We all know that some plants thrive in the hot sun and others prefer shadier spots, but what about those places around your house that are a little bit of both depending on the time of day? This is what we mean by a transitional bed – a space that gets sun in the morning but is shaded in the afternoon, or vice versa. These spaces can be tricky.
There are a couple of things to consider when selecting the plants for our transitional bed.
- Pay attention to the sun patterns before you choose plants. Does your area get morning sun or afternoon sun? Which side of the house is the bed on? Are there any large trees that could be shading the area? Also, if the area is large, one side of the bed could have different sun exposure than the other side.
- As with any plants around your house, consider how much maintenance you want to undertake. This time of year, are you willing to water plants often or do you need drought-tolerate options? Some other considerations include pruning requirements and blooms that can make a mess as they fall.
In this example, the customer wanted to liven up the north side of the house with a low maintenance plant installation. It gets a good amount sun in the morning, but it’s in full shade later in the day. This bed also runs the length of the house, so closer to the corners of the home gets more sun than the middle of the bed. When we arrived, there was an established base of wood chips, but the client needed some guidance in selecting appropriate plants.
See the photo gallery below for snapshots of the project start to finish!
We used hydrangeas and pieris japonica to anchor the bed. Hydrangeas are fantastic for shadier areas because they are easy to maintain, they make a big impact, and most of them bloom continuously throughout the summer months. However, they can droop quickly if exposed to too much sun. Pieris japonica are also a great option because they give you four seasons of color; it is an evergreen for the winter, flowers in the spring, produces red growth tips in the summer, and turns a golden color in the fall. Other good options for shadier areas are otto luykens, rhododendrons, and azaleas.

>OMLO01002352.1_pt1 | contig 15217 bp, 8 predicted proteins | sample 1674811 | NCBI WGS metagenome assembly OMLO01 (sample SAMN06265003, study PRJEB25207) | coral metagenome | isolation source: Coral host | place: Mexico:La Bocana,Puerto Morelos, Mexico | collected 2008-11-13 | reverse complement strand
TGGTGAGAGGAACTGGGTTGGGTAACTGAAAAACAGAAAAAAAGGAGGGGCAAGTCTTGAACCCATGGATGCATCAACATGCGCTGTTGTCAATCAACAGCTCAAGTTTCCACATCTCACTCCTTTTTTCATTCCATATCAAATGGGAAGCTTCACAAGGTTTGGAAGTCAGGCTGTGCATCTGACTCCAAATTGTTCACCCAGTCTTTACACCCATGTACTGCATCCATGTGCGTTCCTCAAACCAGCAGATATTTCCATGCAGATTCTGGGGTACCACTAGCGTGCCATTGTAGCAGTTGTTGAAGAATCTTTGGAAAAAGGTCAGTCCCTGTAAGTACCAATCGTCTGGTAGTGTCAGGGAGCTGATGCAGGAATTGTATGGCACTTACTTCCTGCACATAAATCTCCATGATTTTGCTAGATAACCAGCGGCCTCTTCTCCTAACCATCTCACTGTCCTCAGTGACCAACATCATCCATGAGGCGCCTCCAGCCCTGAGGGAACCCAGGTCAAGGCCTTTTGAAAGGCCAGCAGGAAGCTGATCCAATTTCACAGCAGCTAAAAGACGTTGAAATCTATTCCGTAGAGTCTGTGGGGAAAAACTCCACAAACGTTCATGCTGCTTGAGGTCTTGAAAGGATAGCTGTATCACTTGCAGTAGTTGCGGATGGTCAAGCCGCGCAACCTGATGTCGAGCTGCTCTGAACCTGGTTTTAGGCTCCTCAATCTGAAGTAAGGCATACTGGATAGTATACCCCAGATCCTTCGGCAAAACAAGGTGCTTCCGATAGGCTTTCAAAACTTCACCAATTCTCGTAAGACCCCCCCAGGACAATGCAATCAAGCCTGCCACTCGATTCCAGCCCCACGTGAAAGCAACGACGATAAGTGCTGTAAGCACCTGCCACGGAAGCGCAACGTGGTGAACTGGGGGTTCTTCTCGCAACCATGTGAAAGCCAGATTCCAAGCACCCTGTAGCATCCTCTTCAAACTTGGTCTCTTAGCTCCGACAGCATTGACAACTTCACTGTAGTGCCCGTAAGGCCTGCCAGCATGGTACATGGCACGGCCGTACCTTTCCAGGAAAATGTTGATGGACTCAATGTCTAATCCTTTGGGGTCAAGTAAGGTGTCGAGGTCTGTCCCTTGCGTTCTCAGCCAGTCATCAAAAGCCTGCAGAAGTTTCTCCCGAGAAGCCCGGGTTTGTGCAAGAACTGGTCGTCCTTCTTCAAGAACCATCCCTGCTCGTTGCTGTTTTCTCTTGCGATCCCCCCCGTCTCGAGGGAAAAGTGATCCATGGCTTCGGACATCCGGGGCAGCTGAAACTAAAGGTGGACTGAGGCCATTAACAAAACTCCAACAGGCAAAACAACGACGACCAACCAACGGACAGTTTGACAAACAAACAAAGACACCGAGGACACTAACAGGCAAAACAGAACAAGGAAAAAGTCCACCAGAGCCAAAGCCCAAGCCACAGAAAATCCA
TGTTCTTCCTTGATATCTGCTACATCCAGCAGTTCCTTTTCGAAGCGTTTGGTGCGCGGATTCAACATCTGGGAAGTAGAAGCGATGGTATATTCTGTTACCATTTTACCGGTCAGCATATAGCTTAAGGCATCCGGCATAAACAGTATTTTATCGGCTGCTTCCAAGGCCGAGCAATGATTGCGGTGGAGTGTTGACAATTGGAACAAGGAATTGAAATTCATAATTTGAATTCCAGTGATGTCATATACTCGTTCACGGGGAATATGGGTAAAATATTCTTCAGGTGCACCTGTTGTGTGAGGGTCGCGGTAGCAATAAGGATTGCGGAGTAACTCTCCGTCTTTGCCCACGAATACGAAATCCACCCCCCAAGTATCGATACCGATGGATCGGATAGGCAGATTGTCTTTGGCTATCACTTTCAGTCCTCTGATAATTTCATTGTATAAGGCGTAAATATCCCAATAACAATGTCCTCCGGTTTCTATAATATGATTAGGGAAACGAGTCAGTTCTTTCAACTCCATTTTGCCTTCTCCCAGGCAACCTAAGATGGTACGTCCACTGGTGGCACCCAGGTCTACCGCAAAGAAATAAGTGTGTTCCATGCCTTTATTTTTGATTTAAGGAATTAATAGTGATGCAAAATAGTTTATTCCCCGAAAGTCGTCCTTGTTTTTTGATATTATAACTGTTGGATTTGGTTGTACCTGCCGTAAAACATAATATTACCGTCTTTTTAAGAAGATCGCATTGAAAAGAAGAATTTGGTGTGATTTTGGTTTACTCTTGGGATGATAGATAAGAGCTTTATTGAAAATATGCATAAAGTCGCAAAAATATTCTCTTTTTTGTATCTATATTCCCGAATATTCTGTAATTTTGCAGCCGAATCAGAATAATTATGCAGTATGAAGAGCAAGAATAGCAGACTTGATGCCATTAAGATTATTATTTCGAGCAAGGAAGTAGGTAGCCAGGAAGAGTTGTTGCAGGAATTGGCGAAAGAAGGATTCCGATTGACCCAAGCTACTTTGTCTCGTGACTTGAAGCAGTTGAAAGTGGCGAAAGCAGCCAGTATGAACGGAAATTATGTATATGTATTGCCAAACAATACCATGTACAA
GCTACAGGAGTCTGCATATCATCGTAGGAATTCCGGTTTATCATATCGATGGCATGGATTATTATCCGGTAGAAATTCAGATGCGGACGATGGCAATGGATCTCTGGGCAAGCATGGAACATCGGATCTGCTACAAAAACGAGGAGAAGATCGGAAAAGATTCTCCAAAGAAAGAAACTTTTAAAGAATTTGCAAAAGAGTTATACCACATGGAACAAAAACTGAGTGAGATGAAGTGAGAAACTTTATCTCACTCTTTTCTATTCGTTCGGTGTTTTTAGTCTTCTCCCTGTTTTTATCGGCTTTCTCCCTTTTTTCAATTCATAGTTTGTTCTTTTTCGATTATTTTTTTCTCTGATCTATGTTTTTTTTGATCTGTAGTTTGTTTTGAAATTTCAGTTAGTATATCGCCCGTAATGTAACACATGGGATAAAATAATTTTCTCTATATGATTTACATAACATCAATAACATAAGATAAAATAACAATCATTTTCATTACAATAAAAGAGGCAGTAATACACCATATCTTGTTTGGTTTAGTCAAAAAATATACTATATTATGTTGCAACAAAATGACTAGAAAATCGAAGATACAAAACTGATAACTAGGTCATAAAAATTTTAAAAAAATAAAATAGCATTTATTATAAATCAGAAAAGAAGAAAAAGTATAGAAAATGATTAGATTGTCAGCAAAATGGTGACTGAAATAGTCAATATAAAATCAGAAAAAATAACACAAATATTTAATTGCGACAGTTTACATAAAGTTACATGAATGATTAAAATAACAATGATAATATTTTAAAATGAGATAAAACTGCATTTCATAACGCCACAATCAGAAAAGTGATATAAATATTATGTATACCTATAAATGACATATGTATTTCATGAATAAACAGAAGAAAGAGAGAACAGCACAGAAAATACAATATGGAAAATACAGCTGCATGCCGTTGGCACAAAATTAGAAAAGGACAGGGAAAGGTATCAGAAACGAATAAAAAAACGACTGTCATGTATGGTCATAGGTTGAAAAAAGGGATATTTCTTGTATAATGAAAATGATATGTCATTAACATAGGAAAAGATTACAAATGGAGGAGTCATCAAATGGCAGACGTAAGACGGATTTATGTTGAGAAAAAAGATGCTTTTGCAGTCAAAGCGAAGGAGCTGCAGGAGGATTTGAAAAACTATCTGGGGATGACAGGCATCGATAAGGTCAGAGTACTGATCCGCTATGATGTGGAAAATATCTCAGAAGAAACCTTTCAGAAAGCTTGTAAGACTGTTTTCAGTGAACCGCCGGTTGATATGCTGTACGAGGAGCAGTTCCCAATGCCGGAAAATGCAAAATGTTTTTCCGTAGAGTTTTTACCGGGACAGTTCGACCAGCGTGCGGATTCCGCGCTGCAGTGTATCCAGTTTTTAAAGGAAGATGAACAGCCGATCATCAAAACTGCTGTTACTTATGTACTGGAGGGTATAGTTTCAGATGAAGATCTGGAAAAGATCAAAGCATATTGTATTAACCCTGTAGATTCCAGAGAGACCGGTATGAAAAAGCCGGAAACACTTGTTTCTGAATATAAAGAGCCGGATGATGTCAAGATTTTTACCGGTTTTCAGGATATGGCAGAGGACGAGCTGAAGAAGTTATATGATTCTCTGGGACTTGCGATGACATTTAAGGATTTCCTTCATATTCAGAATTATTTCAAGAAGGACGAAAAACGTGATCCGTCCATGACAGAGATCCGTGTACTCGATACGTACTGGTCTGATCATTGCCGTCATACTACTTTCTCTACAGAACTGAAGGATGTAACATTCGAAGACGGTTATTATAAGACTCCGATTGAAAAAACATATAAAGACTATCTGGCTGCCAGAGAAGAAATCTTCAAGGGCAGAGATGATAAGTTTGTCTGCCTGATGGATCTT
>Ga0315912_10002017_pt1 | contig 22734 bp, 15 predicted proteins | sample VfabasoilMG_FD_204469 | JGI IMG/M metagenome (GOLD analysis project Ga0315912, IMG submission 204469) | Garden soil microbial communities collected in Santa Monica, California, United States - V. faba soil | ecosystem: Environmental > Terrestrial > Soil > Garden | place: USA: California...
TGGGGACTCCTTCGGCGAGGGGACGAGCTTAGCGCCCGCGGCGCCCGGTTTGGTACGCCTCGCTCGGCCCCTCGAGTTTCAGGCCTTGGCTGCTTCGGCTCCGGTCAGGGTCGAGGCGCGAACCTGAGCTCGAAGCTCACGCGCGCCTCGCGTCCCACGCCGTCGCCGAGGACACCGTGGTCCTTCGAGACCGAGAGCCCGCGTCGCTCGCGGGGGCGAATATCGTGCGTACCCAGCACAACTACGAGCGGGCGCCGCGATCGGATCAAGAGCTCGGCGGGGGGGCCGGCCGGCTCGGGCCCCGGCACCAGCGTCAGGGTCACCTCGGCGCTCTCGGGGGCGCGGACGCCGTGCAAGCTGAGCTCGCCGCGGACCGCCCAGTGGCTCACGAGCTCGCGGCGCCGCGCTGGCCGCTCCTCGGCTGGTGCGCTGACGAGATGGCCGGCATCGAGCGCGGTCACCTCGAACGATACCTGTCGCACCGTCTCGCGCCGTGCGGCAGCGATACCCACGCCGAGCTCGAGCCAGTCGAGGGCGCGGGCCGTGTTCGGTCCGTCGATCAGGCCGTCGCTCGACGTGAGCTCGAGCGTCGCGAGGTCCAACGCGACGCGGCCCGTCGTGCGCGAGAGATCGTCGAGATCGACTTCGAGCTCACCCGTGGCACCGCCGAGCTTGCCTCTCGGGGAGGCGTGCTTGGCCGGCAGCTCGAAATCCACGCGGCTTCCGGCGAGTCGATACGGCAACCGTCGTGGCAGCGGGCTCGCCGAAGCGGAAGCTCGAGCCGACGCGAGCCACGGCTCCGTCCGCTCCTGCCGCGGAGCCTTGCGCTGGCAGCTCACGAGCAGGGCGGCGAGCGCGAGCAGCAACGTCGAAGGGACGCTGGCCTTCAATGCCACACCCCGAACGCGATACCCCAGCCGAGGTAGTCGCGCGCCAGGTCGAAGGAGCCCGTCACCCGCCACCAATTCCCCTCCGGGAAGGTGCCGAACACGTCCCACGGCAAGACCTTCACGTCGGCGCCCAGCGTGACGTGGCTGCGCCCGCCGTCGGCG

To fill in the spaces between the larger plants, we used hostas, ferns, and phlox that are strategically placed according to their sun needs. The phlox can withstand full sun, so they were placed on the western side of the bed that gets some afternoon sun. The ferns and hostas are intentionally placed in the center of the bed to make use of the shadiest part.
Don’t forget! When you’re planting, you’ll oftentimes see that plants from the nursery are rootbound. Make sure to break this root pattern by scoring the base with a knife or breaking it loose with your fingers. This allows the plant’s roots to establish a wider, more supportive base underground.
Still unsure of what to do with your transitional bed?
Give us a call for a free estimate. Landscape renderings are also available.